Bees die off by the thousands in experiment to see whether they could survive in a colony on Mars
- Researchers believe beehives could help feed a human colony on Mars
- The bees didn’t appear to appreciate conditions simulating life in space
- Between 1,000 and 1,200 bees died every four days during the experiment
A team of scientists at the Lunares Research Station in Pila, Poland conclude a two week experiment testing how well bees might survive in a colony on the surface of Mars.
The results were not encouraging, as the team observed between 1,000 and 1,200 bees died every four days.
‘It was almost a little scary because you don’t see this in nature, but in isolation the dead bees covered the floor.’ Lunares researcher Aleksander Wasniowski said.
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Researchers in Poland placed 90,000 honeybees in a sealed tent for two weeks to see how bees would adapt to conditions similar to what they might be like in a colony on Mars
The experiment wasn’t just meant to test how well bees could survive in space, but how well a hive could function, in part to test whether honeybees could be used in food production in a colony on Mars, either in the form of honey production or through pollinating other edible plants.
The researchers started with 90,000 honeybees placed inside sealed tents and controlled for temperature, humidity, and hive weight, according to a report from Wired.
But not only were bees dying at an accelerated rate, the confined conditions seemed to have a major impact on bee behavior.
Bees entered an ‘overwintering’ state, where they seemed to greatly reduce their activity, typically seen during winter.
They also found the bees to ignore the pots of lavender and spirulina powder that had been placed throughout the enclosed tent to test whether they would attempt pollination.
Lunares researchers provided trays of spirulina (pictured above) as a substitute for pollen to see if the bees would actively try to pollinate plants
Instead, the bees mostly remained in the hive or gathered around lights placed throughout the tent.
The researchers found the hive effectively stopped reproducing, something that seemed to accelerate the rate of bee death as the temperature in the tent declined along with the number of live bees.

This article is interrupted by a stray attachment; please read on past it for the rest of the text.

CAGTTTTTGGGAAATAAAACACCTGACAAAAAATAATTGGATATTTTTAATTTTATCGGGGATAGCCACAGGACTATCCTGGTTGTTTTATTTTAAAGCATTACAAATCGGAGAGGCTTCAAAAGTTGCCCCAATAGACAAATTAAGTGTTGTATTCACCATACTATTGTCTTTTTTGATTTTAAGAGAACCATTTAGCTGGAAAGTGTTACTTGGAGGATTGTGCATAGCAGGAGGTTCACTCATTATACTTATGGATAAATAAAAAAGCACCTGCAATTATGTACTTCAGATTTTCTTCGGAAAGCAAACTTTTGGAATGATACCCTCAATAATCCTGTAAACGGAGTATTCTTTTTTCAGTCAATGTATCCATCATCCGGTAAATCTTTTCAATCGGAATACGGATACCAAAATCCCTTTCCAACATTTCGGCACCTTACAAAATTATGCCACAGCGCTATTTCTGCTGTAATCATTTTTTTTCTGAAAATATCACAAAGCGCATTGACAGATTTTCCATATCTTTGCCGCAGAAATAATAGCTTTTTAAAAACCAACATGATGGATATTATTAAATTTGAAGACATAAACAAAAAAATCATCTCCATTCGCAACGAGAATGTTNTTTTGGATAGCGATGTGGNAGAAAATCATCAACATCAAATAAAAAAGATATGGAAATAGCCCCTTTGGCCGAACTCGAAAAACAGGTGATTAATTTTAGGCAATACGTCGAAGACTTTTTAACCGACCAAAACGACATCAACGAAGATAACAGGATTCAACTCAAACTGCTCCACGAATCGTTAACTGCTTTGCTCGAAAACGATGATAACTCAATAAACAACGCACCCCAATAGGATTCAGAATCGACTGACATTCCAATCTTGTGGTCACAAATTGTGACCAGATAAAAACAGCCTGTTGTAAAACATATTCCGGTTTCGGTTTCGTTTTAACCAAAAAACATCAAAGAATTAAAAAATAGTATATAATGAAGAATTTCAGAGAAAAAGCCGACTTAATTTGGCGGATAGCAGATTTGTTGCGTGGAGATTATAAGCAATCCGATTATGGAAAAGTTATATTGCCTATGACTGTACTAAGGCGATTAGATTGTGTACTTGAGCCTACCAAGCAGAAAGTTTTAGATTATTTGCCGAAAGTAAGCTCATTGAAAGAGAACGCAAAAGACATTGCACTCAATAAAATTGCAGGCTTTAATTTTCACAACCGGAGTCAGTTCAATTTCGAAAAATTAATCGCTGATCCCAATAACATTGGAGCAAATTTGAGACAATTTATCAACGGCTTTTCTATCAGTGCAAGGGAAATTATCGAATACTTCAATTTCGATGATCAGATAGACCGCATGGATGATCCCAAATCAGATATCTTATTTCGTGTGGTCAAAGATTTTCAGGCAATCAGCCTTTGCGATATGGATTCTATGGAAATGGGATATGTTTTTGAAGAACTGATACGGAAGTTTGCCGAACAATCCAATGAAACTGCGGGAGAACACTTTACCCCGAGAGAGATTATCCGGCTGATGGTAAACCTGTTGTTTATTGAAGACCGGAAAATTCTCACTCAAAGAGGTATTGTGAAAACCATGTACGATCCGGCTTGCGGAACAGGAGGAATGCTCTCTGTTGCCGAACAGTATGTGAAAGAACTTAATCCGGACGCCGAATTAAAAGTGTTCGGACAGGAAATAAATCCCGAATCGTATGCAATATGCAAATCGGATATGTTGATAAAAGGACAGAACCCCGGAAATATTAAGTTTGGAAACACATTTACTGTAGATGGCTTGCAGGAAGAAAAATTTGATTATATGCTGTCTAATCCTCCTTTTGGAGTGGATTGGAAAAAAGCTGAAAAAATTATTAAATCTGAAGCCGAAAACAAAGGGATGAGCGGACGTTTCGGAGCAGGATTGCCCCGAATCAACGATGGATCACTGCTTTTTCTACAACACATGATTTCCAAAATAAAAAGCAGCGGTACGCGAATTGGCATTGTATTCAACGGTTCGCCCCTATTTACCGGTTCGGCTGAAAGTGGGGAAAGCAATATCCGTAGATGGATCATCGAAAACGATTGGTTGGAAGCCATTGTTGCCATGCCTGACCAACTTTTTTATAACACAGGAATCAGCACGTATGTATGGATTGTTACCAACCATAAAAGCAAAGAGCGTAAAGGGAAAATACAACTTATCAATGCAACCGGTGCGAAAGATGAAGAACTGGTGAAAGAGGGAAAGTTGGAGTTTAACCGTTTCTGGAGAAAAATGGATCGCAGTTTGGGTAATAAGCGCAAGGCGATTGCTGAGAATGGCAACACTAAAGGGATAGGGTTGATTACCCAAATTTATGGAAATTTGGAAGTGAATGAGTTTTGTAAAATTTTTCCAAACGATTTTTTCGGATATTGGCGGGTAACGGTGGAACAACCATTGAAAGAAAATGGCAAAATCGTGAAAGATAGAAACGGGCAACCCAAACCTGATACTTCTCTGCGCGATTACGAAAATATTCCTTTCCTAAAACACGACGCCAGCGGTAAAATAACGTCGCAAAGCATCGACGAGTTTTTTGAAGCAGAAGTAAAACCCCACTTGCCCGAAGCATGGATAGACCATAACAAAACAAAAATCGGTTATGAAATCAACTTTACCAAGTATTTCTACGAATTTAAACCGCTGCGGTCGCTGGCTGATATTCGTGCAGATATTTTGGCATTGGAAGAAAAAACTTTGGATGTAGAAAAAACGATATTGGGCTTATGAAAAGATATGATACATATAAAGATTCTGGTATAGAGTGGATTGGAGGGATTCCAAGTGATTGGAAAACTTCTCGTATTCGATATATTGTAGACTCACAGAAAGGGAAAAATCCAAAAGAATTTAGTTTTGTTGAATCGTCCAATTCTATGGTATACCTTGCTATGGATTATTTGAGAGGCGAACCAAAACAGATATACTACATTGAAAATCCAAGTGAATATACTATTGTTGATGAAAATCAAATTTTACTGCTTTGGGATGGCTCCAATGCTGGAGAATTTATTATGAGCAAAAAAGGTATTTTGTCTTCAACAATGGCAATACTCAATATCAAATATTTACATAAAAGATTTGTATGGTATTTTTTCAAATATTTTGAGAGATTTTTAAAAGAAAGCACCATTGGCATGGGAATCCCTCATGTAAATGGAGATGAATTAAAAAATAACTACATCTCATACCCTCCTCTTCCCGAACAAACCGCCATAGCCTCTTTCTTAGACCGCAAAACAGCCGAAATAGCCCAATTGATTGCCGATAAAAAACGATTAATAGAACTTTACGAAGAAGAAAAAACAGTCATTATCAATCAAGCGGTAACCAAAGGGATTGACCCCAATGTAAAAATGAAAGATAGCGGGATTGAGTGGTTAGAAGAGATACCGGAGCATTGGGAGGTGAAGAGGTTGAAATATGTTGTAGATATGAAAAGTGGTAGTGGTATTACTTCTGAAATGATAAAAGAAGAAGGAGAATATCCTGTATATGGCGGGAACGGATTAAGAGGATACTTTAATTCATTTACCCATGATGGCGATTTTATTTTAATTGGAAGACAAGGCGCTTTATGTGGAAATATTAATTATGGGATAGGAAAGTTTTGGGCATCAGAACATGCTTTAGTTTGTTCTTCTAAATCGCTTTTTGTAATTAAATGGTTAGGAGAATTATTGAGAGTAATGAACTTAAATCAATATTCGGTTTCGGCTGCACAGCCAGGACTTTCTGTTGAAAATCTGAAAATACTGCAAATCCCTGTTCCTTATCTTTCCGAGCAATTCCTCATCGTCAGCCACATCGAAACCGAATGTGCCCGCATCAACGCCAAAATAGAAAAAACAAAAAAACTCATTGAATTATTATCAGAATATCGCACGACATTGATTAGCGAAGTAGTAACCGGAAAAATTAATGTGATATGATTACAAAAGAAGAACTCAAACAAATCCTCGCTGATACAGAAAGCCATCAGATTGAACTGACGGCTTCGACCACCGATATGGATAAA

While bees’ generally short lifespans are offset by the queen bee, who might normally produce over a thousand new bees in a day under normal conditions.
The typical bee lifespan is between four and five months.
Researchers said they would prepare for a future experiment to see if using brighter lights in the tent and using a gradual introduction to the self-contained environment might ease the effect on the bees.
‘Food is probably going to be the hardest thing to make locally on Mars, and you can’t just import it all if you want to have a self-sufficient settlement,’ University of Florida researcher Keith Cannon said earlier this year.
Cannon led a project earlier this year that considered how a million-person colony on Mars might be supported.
They suggested using a cricket farm as the insect can be ground into a calorie-rich flour that could help feed colonists.
‘Bugs are the way to go, if people can get over the gross factor,’ Cannon said.
WHAT ARE NASA’S PLANS FOR A MANNED MISSION TO MARS IN THE 2030s?
Mars has become the next giant leap for mankind’s exploration of space.
But before humans get to the red planet, astronauts will take a series of small steps by returning to the moon for a year-long mission.
Details of a the mission in lunar orbit have been unveiled as part of a timeline of events leading to missions to Mars in the 2030s.
Nasa has outlined its four stage plan (pictured) which it hopes will one day allow humans to visit Mars at he Humans to Mars Summit held in Washington DC yesterday. This will entail multiple missions to the moon over coming decades
In May 2017, Greg Williams, deputy associate administrator for policy and plans at Nasa, outlined the space agency’s four stage plan that it hopes will one day allow humans to visit Mars, as well as its expected time-frame.
Phase one and two will involve multiple trips to lunar space, to allow for construction of a habitat which will provide a staging area for the journey.
The last piece of delivered hardware would be the actual Deep Space Transport vehicle that would later be used to carry a crew to Mars.
And a year-long simulation of life on Mars will be conducted in 2027.
Phase three and and four will begin after 2030 and will involve sustained crew expeditions to the Martian system and surface of Mars.